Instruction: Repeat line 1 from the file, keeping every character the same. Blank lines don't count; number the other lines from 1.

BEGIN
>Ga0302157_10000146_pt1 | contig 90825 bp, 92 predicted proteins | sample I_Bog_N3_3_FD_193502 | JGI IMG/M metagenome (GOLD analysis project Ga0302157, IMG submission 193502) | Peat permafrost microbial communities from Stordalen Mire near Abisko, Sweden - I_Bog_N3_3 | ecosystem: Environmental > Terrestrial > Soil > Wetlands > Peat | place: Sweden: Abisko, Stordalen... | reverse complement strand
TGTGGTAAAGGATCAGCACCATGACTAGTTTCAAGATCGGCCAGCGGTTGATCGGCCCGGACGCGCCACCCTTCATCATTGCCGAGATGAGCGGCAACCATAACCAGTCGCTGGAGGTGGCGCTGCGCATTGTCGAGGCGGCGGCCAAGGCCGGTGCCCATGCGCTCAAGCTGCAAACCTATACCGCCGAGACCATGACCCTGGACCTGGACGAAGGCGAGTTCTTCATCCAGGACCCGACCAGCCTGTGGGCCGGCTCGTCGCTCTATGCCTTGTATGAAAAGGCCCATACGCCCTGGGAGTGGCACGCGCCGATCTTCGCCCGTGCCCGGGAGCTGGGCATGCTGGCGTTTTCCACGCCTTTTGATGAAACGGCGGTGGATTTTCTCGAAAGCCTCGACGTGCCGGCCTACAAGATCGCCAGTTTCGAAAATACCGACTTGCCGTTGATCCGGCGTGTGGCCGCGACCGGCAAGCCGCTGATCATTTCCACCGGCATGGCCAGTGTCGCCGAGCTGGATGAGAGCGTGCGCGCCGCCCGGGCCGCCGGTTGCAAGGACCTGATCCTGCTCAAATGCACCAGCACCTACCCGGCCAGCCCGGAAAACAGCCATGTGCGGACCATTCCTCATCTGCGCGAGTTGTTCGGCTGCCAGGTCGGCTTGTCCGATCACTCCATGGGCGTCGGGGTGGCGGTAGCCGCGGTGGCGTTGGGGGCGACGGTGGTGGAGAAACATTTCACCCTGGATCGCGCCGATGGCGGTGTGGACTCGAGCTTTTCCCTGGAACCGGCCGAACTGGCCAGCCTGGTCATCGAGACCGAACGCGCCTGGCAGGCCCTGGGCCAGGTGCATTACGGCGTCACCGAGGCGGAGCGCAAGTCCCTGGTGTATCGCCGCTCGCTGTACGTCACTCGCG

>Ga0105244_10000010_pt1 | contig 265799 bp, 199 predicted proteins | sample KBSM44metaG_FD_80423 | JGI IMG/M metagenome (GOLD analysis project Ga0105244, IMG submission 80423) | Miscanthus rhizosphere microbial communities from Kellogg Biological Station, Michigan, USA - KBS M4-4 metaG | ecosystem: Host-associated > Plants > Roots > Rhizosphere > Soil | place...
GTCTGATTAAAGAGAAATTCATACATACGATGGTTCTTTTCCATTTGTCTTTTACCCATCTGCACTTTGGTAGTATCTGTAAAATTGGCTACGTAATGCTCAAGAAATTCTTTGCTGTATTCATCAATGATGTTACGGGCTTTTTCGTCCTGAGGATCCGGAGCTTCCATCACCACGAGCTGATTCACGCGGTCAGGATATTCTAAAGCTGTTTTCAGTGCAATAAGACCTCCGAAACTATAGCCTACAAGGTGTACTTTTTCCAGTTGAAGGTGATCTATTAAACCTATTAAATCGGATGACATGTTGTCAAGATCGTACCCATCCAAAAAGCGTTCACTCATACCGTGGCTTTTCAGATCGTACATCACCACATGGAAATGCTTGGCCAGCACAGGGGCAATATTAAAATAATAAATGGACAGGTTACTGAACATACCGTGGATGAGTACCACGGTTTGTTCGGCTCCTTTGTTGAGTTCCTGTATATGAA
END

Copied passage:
>Ga0302157_10000146_pt1 | contig 90825 bp, 92 predicted proteins | sample I_Bog_N3_3_FD_193502 | JGI IMG/M metagenome (GOLD analysis project Ga0302157, IMG submission 193502) | Peat permafrost microbial communities from Stordalen Mire near Abisko, Sweden - I_Bog_N3_3 | ecosystem: Environmental > Terrestrial > Soil > Wetlands > Peat | place: Sweden: Abisko, Stordalen... | reverse complement strand